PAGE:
Nigeria: repressive government vs recalcitrant journalists
The Buhari regime’s efforts to muzzle the press threaten to set Nigerian democracy back by decades
Newspapers sold in the streets in Nigeria
Photo: STEFAN HEUNIS / AFP
I was in Lagos chewing roasted corn a little past 6pm one evening in October 2019 when an Abuja – based journalist rang me to inform me of a meeting at the headquarters of the Nigeria Correctional Service (NCS). The authorities were going to use the media to discredit my latest investigation, and I would subsequently be arrested and prosecuted on trumped-up charges. Back in July, I’d voluntarily spent two weeks in detention — five days in a police cell and eight as an inmate in Ikoyi Prison — to track corruption in Nigeria’s criminal justice system, beginning from the moment of arrest by the police to the point of release from prison. To experience the workings of the system in its raw state, I adopted the pseudonym Ojo Olajumoke and feigned an offence for which I was arrested and detained in police custody, arraigned in court and eventually remanded in prison.
I dismissed the phone call with a wave of the hand until exactly 9.41pm, when a WhatsApp message from a friend directed me to a tweet by @ AbdulMahmud01, who, I have to say, is a board member of the International Centre for Investigative Reporting (ICIR), which co-funded the story I had written with TheCable. Mahmud, relying on his sources, was sure I would be arrested. I made two more calls that night and it was clear I was in trouble. The first thing I did was to pull out of a Goethe Institut event in Lagos, where I was to join three other panellists in discussing the subject ‘Fake or Fact: Disinformation and (New) Media in Nigeria’. Dr Chidi Odinkalu, the former chairman of the National Human Rights Commission (NHRC), kick-started the trending of a hashtag ‘KeepFisayoSafe’ that would eventually force government to back down on the planned arrest. The outrage that followed preceded — and scuppered — the arrest. Other journalists, though, were not that lucky. One of them, Agba Jalingo, was well into his detention before it became public knowledge.
In July 2019, the journalist had accused Ben Ayade, the governor of Cross River, a state in Nigeria’s South-South, of diverting N500 million (about $1.4 million) released for the establishment of the Cross River State Microfinance Bank. He seemed to have good evidence, having consistently reported, through the years, about the establishment of the bank and its failure to take off eight months after the supposed release of the funds. Since his arrest in August last year, the Nigerian government has charged Jalingo with disturbance of public peace, cybercrime, terrorism and treason. Twice the court granted him bail, and twice the government denied him the opportunity to enjoy it. After almost a year of struggling to convince Nigerians that it was innocent of involvement in Jalingo’s arrest, the Cross River State government finally officially took over his prosecution in February this year.
Omoyele Sowore, human rights activist and founder of online news agency Sahara Reporters, hadn’t even kicked off his #RevolutionNow protests when the Department of State Services (DSS) picked him up at a private apartment in Lagos on 2 August, 2019 — three days before the start of the #DaysOfRage. He was grilled in Abuja for days before the orders of a federal high court were sought for his detention. But after state security disobeyed two orders by the same court for Sowore’s release on bail after months in detention, the tide started to turn against the government. On 24 December, three days after six US lawmakers wrote to the Nigerian Attorney-General to protest Sowore’s continued detention, the government released him, disguising their action by simultaneously freeing Sambo Dasuki, the former National Security Adviser (NSA) who had been held since 2015 for alleged misappropriation of counterinsurgency funds.
Locally, the release was preceded by a landmark move: Punch, Nigeria’s most widely read newspaper, published a weighty editorial announcing that all its titles would henceforth prefix President Muhammadu Buhari’s name with his rank as a military dictator in the 80s, Major General, and refer to his administration as a regime, “until they purge themselves of their insufferable contempt for the rule of law”. In all three instances, the most notable constant was the bad press that government was getting or would have got. Jalingo’s Cross River Watch series projected the state government as corrupt, inept and unworthy of public trust. Sowore’s #RevolutionNow protests would have spotlighted the deep seated economic maladministration and insecurity that have plagued the Buhari administration since inception. My investigative series unveiled the sham that is the administration of criminal justice in Nigeria; it was a dent in the image of the judiciary, the police, the prisons and the interior ministry altogether.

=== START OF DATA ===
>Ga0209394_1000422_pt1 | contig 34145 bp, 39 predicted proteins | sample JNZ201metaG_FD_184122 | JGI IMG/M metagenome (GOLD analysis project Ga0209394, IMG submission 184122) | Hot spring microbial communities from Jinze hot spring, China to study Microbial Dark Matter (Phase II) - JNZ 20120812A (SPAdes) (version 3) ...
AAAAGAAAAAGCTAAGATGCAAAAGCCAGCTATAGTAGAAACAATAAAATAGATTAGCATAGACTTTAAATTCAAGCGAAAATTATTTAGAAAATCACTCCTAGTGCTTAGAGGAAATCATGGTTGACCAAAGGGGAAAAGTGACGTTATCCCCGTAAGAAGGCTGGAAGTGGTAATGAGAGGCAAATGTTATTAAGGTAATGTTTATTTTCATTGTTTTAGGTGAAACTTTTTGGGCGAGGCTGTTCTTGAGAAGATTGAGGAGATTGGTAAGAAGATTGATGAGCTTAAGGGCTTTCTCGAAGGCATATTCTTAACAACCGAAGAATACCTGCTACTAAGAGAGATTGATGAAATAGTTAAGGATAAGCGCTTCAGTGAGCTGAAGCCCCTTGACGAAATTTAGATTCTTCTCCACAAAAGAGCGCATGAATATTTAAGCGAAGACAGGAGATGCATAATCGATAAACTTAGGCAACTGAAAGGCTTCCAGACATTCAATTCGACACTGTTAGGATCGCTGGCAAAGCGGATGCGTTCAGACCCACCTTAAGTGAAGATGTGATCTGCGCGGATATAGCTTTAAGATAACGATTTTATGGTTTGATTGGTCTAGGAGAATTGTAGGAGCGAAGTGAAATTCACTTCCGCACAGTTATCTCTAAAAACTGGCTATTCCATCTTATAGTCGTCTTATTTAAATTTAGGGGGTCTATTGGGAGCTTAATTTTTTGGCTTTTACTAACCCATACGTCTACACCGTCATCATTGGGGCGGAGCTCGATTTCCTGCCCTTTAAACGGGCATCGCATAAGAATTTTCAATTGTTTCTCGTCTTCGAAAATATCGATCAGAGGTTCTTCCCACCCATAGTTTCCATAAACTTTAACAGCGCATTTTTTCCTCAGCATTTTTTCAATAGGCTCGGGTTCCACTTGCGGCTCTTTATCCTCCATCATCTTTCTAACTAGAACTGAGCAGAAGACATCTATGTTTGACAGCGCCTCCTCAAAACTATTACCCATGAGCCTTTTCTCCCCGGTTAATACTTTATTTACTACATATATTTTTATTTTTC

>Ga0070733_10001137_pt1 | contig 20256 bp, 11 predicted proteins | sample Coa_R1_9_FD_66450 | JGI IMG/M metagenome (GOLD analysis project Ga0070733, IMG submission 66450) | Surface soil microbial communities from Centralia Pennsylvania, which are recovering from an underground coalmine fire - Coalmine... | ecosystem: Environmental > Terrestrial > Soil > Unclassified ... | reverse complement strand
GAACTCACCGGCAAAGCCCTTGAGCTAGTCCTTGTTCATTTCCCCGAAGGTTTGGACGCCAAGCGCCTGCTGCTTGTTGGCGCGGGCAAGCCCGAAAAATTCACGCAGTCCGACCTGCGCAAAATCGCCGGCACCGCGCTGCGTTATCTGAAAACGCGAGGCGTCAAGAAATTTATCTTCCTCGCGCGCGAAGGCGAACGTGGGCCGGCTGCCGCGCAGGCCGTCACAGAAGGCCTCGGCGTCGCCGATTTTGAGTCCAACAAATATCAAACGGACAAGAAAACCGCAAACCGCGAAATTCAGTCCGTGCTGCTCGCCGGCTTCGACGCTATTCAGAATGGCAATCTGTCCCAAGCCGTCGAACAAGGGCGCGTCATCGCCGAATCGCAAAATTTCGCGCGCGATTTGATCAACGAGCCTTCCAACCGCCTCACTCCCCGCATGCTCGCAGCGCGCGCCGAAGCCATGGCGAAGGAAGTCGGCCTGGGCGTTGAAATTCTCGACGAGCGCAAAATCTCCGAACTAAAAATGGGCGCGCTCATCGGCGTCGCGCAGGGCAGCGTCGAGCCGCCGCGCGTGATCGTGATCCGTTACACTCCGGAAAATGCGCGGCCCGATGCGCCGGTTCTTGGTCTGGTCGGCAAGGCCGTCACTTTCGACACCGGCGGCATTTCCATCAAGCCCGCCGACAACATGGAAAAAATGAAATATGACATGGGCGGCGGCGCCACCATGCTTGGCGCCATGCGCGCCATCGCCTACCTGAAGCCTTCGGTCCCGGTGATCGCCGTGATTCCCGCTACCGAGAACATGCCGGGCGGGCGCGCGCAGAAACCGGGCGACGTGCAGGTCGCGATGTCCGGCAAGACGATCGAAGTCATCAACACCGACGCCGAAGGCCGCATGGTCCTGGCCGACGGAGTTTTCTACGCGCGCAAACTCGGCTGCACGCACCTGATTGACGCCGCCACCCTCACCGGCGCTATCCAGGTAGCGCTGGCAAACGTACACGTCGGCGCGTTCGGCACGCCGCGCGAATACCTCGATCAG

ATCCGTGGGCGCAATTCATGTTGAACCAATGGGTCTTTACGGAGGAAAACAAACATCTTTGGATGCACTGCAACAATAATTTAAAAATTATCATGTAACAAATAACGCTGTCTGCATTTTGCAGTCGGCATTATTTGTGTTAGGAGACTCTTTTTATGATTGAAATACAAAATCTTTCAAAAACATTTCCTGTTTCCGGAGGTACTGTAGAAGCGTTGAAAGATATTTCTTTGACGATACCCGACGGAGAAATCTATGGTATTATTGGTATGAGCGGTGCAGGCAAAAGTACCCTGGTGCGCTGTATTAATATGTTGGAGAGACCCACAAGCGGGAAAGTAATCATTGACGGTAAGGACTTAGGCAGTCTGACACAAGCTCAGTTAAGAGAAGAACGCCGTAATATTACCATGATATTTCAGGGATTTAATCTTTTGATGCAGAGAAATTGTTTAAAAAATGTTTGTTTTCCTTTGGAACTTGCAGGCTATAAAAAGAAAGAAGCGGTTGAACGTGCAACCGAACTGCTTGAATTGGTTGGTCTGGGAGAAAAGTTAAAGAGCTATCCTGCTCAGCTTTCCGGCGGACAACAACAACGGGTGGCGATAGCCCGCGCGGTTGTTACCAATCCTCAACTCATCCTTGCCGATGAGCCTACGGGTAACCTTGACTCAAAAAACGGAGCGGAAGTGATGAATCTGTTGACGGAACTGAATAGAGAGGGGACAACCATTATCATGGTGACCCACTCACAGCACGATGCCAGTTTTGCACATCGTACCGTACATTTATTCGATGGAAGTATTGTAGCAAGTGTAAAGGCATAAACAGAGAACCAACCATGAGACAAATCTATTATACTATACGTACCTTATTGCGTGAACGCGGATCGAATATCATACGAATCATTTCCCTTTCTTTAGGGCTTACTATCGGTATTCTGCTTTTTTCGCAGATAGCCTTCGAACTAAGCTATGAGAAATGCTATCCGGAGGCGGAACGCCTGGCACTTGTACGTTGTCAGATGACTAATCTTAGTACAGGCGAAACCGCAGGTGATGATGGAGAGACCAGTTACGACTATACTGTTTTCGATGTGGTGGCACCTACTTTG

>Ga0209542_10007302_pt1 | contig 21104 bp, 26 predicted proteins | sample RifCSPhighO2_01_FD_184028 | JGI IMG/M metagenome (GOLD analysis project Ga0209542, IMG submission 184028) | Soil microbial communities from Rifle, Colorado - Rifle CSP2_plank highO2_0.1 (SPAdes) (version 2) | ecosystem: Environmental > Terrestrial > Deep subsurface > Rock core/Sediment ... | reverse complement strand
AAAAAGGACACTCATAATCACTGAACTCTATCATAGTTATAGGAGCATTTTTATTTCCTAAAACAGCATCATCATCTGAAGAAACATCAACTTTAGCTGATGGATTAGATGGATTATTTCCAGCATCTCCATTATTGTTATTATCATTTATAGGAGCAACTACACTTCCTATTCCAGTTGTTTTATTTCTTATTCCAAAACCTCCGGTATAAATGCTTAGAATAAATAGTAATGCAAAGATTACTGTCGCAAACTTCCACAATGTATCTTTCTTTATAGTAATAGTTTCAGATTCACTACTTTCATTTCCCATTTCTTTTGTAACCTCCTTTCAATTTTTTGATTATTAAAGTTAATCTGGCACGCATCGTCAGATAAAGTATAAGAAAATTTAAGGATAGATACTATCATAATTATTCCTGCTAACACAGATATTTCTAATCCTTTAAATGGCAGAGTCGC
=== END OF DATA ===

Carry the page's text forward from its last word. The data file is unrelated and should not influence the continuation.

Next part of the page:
The irony of this media repression is that Buhari and the state governors of his party, the All Progressives Congress (APC), ascended to power via the polls on the back of dissent with the former ruling party and championed by the media; the same group suddenly cannot stomach or overlook unflattering media coverage. It must irk them deeply that despite the repression, these journalists are not only refusing to cave in, they’re waxing strong. Their persecution appears to be further fuelling their drive rather than dampening it. The grace with which Jalingo has handled his trial belies the length of his incarceration. His broad smiles, loud cheers to supporters and generally boisterous demeanour on court days do not in any way suggest he’s spent six months in prison. Four weeks after the government tried to arrest me for investigating the police, prisons and courts undercover, I embarked on another undercover mission — this time to a government-run psychiatric hospital, the Federal Neuropsychiatric Hospital in Lagos, where admission conditions are undignified. I was their patient for three weeks, including 10 straight days on ward admission.
The previous arrest threat didn’t stop me and, as a matter of fact, I’m currently on my second investigation since that saga. Sowore, meanwhile, remains as bullheaded as he always was. In early February, when I met him in Abuja at the makeshift home he’s currently restricted to due to a clause in his bail conditions barring him from travelling out of Nigeria’s federal capital, he insisted his ongoing face-off with the state would be a “fight to the finish”. “I don’t care that I cannot travel out of Abuja; that’s their problem, not mine,” he told me confidently. “There’s no need to run away. We have to stay and fight this battle until the very end.” Repeated efforts to muzzle the press under the Buhari regime threaten to set Nigerian democracy back by decades. However, just like it was with every oppressive military administration of the past, this government will be outlasted by the media — because, as we have seen, the current targets of media oppression are on their crusade for the long haul.